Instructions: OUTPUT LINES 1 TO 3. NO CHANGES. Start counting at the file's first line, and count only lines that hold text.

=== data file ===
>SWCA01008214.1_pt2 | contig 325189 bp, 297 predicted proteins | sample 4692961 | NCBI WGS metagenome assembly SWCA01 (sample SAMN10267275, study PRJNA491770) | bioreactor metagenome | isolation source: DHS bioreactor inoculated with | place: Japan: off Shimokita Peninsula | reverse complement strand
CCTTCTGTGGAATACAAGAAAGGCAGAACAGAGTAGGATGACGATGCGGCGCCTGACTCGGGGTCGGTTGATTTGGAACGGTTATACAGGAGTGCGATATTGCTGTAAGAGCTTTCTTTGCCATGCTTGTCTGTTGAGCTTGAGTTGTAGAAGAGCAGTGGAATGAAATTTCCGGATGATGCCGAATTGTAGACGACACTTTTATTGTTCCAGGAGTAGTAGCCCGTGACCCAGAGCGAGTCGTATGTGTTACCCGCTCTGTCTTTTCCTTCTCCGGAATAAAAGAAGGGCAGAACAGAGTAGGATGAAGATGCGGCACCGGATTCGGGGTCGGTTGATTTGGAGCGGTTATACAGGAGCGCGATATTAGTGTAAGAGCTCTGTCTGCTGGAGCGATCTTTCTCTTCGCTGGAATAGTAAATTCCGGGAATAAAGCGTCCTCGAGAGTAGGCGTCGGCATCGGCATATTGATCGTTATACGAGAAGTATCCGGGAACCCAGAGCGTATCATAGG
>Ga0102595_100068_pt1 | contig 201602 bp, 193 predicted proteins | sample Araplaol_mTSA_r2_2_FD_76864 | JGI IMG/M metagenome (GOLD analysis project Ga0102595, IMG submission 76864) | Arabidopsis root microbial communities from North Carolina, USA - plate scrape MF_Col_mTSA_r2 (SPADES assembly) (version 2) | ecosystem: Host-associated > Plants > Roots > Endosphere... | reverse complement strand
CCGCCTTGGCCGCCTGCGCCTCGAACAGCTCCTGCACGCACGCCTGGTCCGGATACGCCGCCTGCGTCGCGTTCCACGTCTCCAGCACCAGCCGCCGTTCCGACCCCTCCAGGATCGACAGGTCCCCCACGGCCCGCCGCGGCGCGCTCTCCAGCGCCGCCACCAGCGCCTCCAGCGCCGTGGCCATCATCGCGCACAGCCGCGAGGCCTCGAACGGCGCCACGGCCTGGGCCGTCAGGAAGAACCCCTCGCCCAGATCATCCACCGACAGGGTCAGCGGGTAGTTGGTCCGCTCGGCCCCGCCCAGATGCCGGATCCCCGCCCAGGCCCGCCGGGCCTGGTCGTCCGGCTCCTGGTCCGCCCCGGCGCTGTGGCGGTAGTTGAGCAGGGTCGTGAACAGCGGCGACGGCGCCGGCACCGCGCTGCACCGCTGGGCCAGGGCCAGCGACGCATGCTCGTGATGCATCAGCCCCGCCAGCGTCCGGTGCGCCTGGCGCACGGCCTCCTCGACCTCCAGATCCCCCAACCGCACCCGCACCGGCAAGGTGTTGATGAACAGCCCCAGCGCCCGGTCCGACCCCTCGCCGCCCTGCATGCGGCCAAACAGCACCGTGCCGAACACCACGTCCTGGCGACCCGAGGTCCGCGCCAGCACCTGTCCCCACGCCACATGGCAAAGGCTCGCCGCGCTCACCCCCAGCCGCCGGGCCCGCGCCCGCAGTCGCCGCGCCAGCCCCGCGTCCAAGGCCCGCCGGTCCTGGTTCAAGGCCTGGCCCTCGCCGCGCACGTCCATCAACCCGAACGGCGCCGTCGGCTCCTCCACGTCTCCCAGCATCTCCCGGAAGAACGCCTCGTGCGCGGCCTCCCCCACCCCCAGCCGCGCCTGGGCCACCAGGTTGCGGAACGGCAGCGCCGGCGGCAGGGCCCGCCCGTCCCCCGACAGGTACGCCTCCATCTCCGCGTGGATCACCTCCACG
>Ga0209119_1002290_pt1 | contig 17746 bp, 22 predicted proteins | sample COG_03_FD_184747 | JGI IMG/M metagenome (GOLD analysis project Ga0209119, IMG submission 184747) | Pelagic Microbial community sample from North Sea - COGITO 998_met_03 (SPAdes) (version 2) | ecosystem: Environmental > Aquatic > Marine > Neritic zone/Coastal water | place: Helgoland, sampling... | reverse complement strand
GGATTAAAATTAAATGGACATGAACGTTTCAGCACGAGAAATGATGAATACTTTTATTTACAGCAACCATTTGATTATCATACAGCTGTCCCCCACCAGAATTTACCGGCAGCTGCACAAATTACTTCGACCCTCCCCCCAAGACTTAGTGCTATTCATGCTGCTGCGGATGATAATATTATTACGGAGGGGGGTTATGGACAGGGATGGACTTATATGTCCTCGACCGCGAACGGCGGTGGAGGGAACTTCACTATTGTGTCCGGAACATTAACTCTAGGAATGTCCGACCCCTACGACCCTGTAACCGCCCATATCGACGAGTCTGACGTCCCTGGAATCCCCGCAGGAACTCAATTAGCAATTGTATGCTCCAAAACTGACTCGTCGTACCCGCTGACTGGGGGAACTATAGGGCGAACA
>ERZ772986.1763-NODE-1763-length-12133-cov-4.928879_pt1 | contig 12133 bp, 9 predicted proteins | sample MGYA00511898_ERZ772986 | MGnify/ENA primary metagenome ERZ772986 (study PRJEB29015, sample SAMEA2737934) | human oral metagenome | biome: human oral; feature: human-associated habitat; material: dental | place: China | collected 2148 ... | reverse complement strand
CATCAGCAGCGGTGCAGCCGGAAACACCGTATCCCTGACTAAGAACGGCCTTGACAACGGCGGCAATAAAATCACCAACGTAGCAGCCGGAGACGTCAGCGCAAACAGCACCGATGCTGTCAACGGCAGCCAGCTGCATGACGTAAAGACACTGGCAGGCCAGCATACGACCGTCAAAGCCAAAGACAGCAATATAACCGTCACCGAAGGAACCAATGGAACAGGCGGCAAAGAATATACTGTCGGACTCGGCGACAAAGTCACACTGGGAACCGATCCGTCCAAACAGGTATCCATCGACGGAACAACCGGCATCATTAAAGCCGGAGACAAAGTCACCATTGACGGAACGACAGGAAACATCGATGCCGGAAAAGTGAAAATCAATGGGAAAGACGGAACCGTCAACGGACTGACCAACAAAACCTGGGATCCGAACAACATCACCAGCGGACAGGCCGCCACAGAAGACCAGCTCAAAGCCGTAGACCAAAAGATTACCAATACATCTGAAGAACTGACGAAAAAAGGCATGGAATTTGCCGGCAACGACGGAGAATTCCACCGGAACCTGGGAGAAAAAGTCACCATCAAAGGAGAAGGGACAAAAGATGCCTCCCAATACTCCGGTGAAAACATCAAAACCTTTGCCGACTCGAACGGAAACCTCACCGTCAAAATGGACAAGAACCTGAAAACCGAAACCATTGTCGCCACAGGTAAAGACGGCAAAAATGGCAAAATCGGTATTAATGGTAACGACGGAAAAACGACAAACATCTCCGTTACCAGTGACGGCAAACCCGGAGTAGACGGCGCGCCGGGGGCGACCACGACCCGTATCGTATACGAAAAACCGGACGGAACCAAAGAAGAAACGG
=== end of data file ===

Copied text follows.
>SWCA01008214.1_pt2 | contig 325189 bp, 297 predicted proteins | sample 4692961 | NCBI WGS metagenome assembly SWCA01 (sample SAMN10267275, study PRJNA491770) | bioreactor metagenome | isolation source: DHS bioreactor inoculated with | place: Japan: off Shimokita Peninsula | reverse complement strand
CCTTCTGTGGAATACAAGAAAGGCAGAACAGAGTAGGATGACGATGCGGCGCCTGACTCGGGGTCGGTTGATTTGGAACGGTTATACAGGAGTGCGATATTGCTGTAAGAGCTTTCTTTGCCATGCTTGTCTGTTGAGCTTGAGTTGTAGAAGAGCAGTGGAATGAAATTTCCGGATGATGCCGAATTGTAGACGACACTTTTATTGTTCCAGGAGTAGTAGCCCGTGACCCAGAGCGAGTCGTATGTGTTACCCGCTCTGTCTTTTCCTTCTCCGGAATAAAAGAAGGGCAGAACAGAGTAGGATGAAGATGCGGCACCGGATTCGGGGTCGGTTGATTTGGAGCGGTTATACAGGAGCGCGATATTAGTGTAAGAGCTCTGTCTGCTGGAGCGATCTTTCTCTTCGCTGGAATAGTAAATTCCGGGAATAAAGCGTCCTCGAGAGTAGGCGTCGGCATCGGCATATTGATCGTTATACGAGAAGTATCCGGGAACCCAGAGCGTATCATAGG
>Ga0102595_100068_pt1 | contig 201602 bp, 193 predicted proteins | sample Araplaol_mTSA_r2_2_FD_76864 | JGI IMG/M metagenome (GOLD analysis project Ga0102595, IMG submission 76864) | Arabidopsis root microbial communities from North Carolina, USA - plate scrape MF_Col_mTSA_r2 (SPADES assembly) (version 2) | ecosystem: Host-associated > Plants > Roots > Endosphere... | reverse complement strand